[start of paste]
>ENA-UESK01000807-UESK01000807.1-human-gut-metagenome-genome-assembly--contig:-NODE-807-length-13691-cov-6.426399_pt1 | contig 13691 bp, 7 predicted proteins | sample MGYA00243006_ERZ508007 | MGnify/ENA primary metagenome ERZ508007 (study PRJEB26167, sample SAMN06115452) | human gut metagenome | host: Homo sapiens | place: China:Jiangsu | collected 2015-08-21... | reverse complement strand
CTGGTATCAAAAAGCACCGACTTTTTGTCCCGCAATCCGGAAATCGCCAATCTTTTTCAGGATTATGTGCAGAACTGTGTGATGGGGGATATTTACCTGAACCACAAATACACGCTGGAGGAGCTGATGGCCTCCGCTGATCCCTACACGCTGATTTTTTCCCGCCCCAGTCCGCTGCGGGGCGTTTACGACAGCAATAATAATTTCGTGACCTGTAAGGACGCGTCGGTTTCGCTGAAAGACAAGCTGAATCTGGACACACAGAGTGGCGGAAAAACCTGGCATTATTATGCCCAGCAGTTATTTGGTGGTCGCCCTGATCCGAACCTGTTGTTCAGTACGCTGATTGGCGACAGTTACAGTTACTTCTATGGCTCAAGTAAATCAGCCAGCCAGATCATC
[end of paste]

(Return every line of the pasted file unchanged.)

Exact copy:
>ENA-UESK01000807-UESK01000807.1-human-gut-metagenome-genome-assembly--contig:-NODE-807-length-13691-cov-6.426399_pt1 | contig 13691 bp, 7 predicted proteins | sample MGYA00243006_ERZ508007 | MGnify/ENA primary metagenome ERZ508007 (study PRJEB26167, sample SAMN06115452) | human gut metagenome | host: Homo sapiens | place: China:Jiangsu | collected 2015-08-21... | reverse complement strand
CTGGTATCAAAAAGCACCGACTTTTTGTCCCGCAATCCGGAAATCGCCAATCTTTTTCAGGATTATGTGCAGAACTGTGTGATGGGGGATATTTACCTGAACCACAAATACACGCTGGAGGAGCTGATGGCCTCCGCTGATCCCTACACGCTGATTTTTTCCCGCCCCAGTCCGCTGCGGGGCGTTTACGACAGCAATAATAATTTCGTGACCTGTAAGGACGCGTCGGTTTCGCTGAAAGACAAGCTGAATCTGGACACACAGAGTGGCGGAAAAACCTGGCATTATTATGCCCAGCAGTTATTTGGTGGTCGCCCTGATCCGAACCTGTTGTTCAGTACGCTGATTGGCGACAGTTACAGTTACTTCTATGGCTCAAGTAAATCAGCCAGCCAGATCATC